Every year Puppet and DORA team up with a range of sponsors to assess the impact IT automation is having across a vast array of sectors and services. The annual “State of DevOps” report does this in terms of adoption and the effect that adoption is having. The report is based on a survey of over 27,000 IT professionals globally. The research categorizes the organisations the professionals work for into high, medium and low performers. They look at what distinguishes the performances of those organisations and draw some conclusions about potential root causes.
The key messages put forward in the report are:
The report shows an apparent narrowing in the field between the high and low performing IT departments. Last year the high performers released 200 times more frequently than the low performers. Now that difference is only a factor of 46. Similarly the gap in lead time to change has closed significantly. But we need to look at these factors alongside the quality statistics. The high performers are seeing a factor of 96 improvement in recovery time and a five-fold reduction in change failure.
It’s also interesting to see the less effective IT organisations are deploying monthly – six times more frequently than they were last year. That shows that many IT organisations are embracing DevOps. It’s how they go about implementing automation, and in particular what they choose to automate, not the decision to adopt DevOps which set the front runners apart.
Speed versus quality
These statistics show that all IT organisations are getting quicker at implementing automation, but the gap between the high-performing IT organisations and those at the lower end is widening in terms of quality. I believe the challenge on a DevOps journey, and the root cause of these statistics, is not the automation itself, but choosing what to automate and dealing with the implications of that automation.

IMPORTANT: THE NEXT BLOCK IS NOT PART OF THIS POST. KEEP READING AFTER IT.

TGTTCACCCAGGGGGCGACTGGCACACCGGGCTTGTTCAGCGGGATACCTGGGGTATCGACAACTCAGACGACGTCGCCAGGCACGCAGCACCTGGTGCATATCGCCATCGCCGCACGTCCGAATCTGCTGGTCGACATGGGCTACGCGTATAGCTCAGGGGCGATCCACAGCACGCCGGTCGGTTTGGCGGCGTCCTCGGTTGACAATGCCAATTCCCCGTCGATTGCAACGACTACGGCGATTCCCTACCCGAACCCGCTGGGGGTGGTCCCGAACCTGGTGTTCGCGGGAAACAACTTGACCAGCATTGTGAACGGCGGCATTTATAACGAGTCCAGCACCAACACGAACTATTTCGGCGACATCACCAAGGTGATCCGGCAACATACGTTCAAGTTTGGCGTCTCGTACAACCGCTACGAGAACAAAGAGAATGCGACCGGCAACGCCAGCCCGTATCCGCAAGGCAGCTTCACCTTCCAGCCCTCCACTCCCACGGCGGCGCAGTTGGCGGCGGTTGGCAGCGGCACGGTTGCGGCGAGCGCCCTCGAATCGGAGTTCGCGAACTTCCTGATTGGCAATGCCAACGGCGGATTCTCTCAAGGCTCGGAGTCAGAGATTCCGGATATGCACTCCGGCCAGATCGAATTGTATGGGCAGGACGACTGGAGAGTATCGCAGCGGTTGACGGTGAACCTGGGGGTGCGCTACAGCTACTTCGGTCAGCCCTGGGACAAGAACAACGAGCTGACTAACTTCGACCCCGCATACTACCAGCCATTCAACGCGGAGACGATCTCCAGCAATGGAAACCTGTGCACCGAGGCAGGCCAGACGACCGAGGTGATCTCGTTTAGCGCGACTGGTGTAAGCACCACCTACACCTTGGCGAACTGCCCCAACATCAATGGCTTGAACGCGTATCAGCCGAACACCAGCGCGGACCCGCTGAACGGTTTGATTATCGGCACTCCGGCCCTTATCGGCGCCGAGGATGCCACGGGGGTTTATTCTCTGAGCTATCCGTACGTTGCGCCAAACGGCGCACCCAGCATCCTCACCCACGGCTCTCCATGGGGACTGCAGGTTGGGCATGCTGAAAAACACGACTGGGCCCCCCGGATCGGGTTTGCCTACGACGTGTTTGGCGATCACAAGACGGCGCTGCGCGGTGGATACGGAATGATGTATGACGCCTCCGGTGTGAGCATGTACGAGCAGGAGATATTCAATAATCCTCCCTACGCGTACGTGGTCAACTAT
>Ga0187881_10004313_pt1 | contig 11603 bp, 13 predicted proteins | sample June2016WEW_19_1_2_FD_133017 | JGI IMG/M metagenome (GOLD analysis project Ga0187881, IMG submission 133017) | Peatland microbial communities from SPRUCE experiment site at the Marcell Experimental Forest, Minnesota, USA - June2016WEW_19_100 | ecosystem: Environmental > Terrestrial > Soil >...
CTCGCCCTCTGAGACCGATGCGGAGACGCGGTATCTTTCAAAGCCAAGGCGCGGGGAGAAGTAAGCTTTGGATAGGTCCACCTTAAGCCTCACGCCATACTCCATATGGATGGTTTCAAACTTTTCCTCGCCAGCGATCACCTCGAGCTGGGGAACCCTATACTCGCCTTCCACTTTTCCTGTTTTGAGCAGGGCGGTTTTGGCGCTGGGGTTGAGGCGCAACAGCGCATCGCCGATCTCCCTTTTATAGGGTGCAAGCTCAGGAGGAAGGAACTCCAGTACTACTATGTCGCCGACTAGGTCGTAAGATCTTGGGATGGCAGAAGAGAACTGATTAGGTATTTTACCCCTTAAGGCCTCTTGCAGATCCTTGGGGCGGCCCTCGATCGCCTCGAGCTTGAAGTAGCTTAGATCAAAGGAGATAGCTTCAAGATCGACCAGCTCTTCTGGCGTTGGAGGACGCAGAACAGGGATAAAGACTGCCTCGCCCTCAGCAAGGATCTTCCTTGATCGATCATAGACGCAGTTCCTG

When I work with clients I make sure they show me their problems, they don’t just tell me about them. If they say they have a problem they want to fix, I work with them to make sure they measure the extent and the impact of that problem. A client in the logistics sector told me they had a problem with slow deployments – they said they were taking three days. But this was their perception. In reality when we measured it, deployments were only taking half an hour, but they had to try 30 times before they got a successful one. They needed to focus on automating quality assurance in the stages before deployment – not automating deployment itself.
Leadership that leads to success
The principal message of the report is about leadership – because managing the impact of automation on an organisation can be harder than implementing it. Transformational leadership as a concept was introduced in 2004 by Alannah E. Rafferty & Mark A. Griffin from the School of Management at Queensland University of Technology, and suggests there are five dimensions to successful leadership: vision, inspirational communication, intellectual stimulation, supportive rather than instructive leadership, and personal recognition.
The reports says that delivering these five dimensions is a positive predictor for both commercial and non-commercial organisational success. This chimes with our own experiences dealing with both successful, and less successful leaders in the UK retail banking sector. Just thinking of meetings we had in two contrasting organisations: in the less successful, the leadership were very often those doing all the talking (ironically often speaking about empowering teams). The more successful bank had leaders who listened, asked questions, and offered advice.
Get on the high performers list
If you want to move your organisation up in the league of IT performance, you may need to rethink your leadership style – and consider carefully what you automate.
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